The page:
Nurse shortage overshadows health debate

Freedom New Mexico

While the president and Congress bicker over private insurance and tax funding in Washington, the question of who will provide our nation’s health care has a more direct, and important, meaning.

A growing shortage of doctors and nurses already affects many Americans’ ability to get the care they need. The Robert Wood Johnson Foundation reports the current registered nurse shortage already is more than 250,000, and the U.S. Bureau of Labor Statistics projects that more than a half-million new nursing jobs will be created between now and 2018. Analysts predict the shortage of nurses could grow to 1 million by 2020, as job growth and retirements outpace new nurses entering the field.

Our nation’s population is not only growing in size, but in age, meaning the demand for medical care will only increase in the coming years.

The University of Texas-Pan American and University of Texas at Brownsville exas Southmost College both have nursing programs, and smaller vocational schools in the area also prepare students for jobs ranging from nursing assistants to fully registered nurses.

There’s no shortage of people looking to become nurses; classes generally fill up. However, there aren’t enough teachers to train them.

Complicating the issue is a growing debate over nurse training. Many people say we should depend more on trained nurses, and give them more decision-making authority, in order to mitigate the shortage of doctors. But a recent study by the Carnegie Foundation for the Advancement of Teaching concludes that two years of study aren’t enough to properly train nurses. All registered nurses, the study states, should have at least a bachelor’s degree. The study also notes, however, that many nursing schools’ curricula are outdated.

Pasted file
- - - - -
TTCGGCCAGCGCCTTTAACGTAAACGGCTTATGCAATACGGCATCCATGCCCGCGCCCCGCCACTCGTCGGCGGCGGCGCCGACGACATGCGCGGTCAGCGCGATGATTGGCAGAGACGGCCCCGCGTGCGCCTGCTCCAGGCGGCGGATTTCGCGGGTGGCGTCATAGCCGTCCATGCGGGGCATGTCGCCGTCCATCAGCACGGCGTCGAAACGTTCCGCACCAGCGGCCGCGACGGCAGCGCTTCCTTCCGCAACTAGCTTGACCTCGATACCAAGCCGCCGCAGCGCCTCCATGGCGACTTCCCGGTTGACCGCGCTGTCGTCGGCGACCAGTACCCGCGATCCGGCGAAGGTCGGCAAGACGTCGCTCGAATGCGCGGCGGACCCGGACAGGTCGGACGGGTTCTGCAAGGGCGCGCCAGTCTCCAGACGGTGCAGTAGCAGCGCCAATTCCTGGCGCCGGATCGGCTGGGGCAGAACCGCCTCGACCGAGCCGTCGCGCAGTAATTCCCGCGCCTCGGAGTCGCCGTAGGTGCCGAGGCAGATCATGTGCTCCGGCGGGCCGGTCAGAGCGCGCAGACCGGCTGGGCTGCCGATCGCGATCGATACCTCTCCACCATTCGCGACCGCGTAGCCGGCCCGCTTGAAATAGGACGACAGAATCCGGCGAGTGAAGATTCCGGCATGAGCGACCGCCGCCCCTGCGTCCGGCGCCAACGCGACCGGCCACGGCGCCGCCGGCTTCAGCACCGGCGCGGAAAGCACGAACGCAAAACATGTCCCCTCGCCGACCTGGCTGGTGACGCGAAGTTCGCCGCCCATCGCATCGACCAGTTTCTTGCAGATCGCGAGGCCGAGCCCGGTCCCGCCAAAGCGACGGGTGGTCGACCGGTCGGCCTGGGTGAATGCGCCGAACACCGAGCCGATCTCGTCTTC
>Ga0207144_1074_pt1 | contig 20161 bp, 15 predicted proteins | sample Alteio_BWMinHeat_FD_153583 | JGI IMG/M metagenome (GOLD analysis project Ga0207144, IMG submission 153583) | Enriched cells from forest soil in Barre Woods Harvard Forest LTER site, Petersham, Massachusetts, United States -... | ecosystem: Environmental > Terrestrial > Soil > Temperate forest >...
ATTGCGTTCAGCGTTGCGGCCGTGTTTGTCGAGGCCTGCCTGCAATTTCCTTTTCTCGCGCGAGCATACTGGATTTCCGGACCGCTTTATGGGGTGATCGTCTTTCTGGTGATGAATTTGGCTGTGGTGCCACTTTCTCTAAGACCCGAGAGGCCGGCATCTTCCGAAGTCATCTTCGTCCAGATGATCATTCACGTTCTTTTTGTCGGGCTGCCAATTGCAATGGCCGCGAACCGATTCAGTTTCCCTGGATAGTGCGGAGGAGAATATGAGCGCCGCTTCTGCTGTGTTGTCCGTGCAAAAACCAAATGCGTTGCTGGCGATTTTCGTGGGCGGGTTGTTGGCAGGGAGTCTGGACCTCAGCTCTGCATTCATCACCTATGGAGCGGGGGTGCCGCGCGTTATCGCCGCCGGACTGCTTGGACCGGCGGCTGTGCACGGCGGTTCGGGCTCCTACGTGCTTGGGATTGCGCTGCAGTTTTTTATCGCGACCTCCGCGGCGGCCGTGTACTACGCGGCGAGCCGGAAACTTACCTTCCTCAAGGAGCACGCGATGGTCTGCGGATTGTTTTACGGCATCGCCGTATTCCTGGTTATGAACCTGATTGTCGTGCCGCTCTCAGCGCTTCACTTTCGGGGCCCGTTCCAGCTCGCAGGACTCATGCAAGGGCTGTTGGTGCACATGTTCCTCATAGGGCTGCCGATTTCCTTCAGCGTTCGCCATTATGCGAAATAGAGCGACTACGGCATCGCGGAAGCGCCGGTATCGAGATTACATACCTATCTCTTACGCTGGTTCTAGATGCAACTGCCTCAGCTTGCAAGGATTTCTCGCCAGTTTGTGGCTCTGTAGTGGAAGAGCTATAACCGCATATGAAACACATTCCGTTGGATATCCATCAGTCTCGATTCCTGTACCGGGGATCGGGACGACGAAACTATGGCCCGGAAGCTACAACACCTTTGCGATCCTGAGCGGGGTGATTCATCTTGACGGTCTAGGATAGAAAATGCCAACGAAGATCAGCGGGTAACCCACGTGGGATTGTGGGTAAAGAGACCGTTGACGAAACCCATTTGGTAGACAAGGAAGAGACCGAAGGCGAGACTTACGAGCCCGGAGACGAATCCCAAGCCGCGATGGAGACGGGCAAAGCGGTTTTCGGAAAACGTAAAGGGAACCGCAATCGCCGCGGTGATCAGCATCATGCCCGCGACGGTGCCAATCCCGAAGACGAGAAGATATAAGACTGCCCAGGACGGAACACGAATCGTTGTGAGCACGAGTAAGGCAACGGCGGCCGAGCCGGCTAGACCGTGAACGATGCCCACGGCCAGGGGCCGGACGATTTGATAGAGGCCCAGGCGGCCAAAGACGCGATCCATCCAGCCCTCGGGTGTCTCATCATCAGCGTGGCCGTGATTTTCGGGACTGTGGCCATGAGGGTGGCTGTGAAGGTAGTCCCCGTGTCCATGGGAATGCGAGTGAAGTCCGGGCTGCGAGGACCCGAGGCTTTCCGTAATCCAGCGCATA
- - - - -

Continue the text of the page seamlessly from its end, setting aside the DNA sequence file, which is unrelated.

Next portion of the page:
That doesn’t inspire confidence, especially in light of the number of errors already made in the medical profession. The Institute of Medicine has estimated that 98,000 people die in U.S. hospitals each year due, at least in part, to medical errors ranging from wrong drugs and doses to wrong diagnoses. The Agency for Healthcare Research and Quality puts the number of fatal medical errors closer to 195,000 per year.

Arguments over the quality of health care need to focus more on ensuring that we’re producing enough medical professionals, and that they’re sufficiently trained to do their jobs well. If people don’t survive the treatment, the method of payment becomes irrelevant.